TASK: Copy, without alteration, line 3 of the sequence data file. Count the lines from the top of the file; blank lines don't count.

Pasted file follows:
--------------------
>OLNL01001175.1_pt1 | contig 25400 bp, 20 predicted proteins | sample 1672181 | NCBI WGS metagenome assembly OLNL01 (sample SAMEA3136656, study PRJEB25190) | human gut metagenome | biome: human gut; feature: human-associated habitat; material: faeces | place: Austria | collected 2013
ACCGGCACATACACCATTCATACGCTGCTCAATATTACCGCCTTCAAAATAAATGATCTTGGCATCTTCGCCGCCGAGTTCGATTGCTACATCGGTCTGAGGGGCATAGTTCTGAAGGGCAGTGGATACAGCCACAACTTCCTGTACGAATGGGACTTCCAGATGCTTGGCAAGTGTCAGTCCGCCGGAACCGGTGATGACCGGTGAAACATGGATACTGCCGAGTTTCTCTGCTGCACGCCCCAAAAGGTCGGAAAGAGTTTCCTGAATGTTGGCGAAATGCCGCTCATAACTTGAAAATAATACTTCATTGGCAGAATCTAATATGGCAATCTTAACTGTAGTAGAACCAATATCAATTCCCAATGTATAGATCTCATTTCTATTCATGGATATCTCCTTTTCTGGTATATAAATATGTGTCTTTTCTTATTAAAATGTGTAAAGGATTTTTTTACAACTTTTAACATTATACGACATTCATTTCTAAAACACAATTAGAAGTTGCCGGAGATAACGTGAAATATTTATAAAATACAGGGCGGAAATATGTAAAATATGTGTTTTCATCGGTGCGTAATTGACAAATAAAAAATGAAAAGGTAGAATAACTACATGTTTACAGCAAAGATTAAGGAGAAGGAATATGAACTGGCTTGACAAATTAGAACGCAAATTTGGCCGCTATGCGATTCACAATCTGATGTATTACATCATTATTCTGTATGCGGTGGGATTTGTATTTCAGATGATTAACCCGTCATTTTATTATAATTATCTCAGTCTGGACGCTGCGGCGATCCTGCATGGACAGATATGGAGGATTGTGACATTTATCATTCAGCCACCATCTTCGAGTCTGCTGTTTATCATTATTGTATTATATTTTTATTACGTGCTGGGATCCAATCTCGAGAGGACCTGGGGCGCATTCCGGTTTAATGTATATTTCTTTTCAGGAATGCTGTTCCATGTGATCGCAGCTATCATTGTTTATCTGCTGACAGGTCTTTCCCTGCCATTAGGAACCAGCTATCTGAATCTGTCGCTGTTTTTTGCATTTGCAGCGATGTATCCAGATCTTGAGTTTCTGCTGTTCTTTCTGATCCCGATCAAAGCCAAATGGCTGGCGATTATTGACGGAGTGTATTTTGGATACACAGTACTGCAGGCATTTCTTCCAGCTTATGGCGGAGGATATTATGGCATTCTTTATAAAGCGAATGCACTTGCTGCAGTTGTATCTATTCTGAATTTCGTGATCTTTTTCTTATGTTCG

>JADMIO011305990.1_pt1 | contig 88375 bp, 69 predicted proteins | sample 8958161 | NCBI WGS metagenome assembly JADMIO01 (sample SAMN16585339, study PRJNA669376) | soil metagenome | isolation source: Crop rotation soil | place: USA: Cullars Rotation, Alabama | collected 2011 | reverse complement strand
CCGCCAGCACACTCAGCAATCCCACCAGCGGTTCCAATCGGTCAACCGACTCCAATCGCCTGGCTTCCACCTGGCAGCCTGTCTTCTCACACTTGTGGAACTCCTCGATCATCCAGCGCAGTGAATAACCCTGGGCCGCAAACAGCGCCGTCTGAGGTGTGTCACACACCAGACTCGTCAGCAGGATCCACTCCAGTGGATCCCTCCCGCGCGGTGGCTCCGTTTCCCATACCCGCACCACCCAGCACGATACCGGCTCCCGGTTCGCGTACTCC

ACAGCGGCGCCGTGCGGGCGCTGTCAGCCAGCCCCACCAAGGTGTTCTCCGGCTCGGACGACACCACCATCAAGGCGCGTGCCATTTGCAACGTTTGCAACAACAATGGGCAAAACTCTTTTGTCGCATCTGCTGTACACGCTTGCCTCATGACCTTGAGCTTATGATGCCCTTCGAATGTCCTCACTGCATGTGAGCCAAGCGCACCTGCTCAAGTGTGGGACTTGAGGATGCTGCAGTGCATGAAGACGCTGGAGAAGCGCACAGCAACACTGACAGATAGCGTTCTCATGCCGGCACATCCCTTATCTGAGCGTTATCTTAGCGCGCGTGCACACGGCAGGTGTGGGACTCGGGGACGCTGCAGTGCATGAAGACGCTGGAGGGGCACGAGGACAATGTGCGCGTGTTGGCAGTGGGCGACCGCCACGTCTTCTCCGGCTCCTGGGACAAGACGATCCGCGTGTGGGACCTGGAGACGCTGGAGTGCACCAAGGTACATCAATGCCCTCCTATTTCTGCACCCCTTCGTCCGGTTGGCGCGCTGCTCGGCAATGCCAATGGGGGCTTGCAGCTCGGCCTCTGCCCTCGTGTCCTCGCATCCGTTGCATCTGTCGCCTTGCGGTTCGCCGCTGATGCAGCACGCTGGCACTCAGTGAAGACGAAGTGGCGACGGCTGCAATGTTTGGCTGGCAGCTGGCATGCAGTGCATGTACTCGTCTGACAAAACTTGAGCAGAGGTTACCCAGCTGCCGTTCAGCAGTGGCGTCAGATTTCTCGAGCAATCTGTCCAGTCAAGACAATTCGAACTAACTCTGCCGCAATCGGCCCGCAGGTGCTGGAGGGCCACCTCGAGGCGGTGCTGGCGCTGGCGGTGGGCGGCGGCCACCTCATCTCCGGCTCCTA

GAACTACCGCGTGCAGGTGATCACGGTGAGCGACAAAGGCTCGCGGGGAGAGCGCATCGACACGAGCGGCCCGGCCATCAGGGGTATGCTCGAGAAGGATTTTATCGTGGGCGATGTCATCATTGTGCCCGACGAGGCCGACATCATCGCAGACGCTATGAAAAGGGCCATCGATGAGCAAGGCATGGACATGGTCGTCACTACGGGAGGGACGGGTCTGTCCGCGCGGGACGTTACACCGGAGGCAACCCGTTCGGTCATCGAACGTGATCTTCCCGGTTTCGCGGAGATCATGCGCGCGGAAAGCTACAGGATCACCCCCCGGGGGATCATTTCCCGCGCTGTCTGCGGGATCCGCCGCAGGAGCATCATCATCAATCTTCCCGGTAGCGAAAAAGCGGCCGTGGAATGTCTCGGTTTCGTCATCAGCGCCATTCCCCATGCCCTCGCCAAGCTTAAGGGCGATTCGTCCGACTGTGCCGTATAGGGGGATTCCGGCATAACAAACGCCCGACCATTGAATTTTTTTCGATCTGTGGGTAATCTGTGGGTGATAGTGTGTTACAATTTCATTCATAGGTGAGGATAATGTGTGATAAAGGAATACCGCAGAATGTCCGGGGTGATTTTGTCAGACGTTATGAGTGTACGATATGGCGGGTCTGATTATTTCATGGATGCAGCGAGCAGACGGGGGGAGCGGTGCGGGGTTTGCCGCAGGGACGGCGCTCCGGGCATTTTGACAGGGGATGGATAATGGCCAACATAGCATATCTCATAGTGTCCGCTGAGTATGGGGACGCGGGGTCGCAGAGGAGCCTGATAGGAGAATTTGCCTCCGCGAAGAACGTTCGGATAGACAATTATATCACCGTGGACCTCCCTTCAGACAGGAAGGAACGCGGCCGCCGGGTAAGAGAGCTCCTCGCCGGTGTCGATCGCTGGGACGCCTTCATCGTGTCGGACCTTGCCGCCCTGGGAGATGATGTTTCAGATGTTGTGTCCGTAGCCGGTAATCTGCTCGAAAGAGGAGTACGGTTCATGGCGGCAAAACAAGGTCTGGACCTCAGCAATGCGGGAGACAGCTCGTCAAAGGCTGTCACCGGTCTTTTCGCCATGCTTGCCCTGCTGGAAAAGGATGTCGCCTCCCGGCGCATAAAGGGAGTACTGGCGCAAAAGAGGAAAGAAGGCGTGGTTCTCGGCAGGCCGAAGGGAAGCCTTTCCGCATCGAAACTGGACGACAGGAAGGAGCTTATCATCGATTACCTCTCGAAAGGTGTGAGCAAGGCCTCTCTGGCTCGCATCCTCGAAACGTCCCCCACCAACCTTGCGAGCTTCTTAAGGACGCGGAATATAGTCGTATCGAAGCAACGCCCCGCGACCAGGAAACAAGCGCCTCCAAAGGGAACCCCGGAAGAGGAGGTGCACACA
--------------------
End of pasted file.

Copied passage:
>JADMIO011305990.1_pt1 | contig 88375 bp, 69 predicted proteins | sample 8958161 | NCBI WGS metagenome assembly JADMIO01 (sample SAMN16585339, study PRJNA669376) | soil metagenome | isolation source: Crop rotation soil | place: USA: Cullars Rotation, Alabama | collected 2011 | reverse complement strand